As his ministry started drawing to a close, Jesus continually tried to show his disciples how to be more dedicated to his cause. The disciples were always learning about the seriousness and danger of sin. They were constantly learning how to serve, and how not to be self-centered. But they were tired of serving, they wanted to be served. It was a huge ego problem for Jesus’ followers. Many of them followed Jesus believing he would lead the Jews to overthrow the Romans and become a great nation as they were under King David. Many followed Jesus hoping to share in the plunder and honors that would surely follow after that happened. Even his closest followers expected him to establish an earthly kingdom. They could hardly believe their ears when Jesus said things like, “Whoever wants to become great among you must be your servant, and whoever wants to be first must be a servant of all.”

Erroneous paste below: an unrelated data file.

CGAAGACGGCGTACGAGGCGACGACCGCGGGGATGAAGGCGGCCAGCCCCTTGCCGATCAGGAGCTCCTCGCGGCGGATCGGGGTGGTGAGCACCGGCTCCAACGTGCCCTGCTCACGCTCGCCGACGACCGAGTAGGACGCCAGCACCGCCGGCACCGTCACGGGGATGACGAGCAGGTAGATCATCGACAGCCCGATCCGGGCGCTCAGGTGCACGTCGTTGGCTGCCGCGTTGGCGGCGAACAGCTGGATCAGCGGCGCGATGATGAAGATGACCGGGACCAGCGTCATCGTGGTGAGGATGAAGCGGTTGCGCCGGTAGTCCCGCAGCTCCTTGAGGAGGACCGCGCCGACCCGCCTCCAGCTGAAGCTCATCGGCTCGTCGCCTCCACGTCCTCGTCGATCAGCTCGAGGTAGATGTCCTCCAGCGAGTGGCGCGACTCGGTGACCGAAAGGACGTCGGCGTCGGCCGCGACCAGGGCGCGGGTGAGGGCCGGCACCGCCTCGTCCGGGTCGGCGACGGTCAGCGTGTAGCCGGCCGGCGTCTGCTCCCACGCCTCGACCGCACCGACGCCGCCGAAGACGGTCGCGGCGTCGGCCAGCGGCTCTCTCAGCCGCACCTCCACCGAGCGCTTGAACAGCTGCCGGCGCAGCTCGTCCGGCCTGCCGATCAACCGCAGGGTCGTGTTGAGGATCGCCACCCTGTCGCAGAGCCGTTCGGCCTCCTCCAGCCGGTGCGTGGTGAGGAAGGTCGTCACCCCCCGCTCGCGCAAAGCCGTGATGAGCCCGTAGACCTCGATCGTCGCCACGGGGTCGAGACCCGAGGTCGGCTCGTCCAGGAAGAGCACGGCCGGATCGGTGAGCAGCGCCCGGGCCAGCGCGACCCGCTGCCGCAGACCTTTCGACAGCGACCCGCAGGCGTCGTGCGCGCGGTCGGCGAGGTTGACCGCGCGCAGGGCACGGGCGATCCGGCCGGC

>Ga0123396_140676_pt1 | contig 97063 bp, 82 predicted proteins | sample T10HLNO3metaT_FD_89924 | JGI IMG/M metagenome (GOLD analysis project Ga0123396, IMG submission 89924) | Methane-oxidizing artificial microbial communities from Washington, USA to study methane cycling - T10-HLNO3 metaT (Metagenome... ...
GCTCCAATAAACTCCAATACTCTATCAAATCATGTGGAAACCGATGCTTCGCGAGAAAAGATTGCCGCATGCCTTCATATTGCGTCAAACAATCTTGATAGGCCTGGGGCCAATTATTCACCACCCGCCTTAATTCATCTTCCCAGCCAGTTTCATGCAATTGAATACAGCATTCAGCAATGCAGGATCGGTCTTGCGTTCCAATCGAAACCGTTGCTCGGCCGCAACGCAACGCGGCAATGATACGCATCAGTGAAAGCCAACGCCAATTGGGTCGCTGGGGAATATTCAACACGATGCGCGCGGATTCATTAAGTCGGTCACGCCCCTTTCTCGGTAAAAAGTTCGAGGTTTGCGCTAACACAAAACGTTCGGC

As the life of Jesus drew to an end, he gave the Pharisees one more opportunity to overcome their fawning dedication to their hundreds of man-made rules. One of their experts tested Jesus by asking which of the commandments was most important. He had no choice but to agree with the answer since Jesus gave him the top two from the Law of Moses: “Love the Lord your God with all your heart, and with all your soul, and with all your mind, and with all your strength: this is the first. And, the second is like it: love your neighbor as yourself.”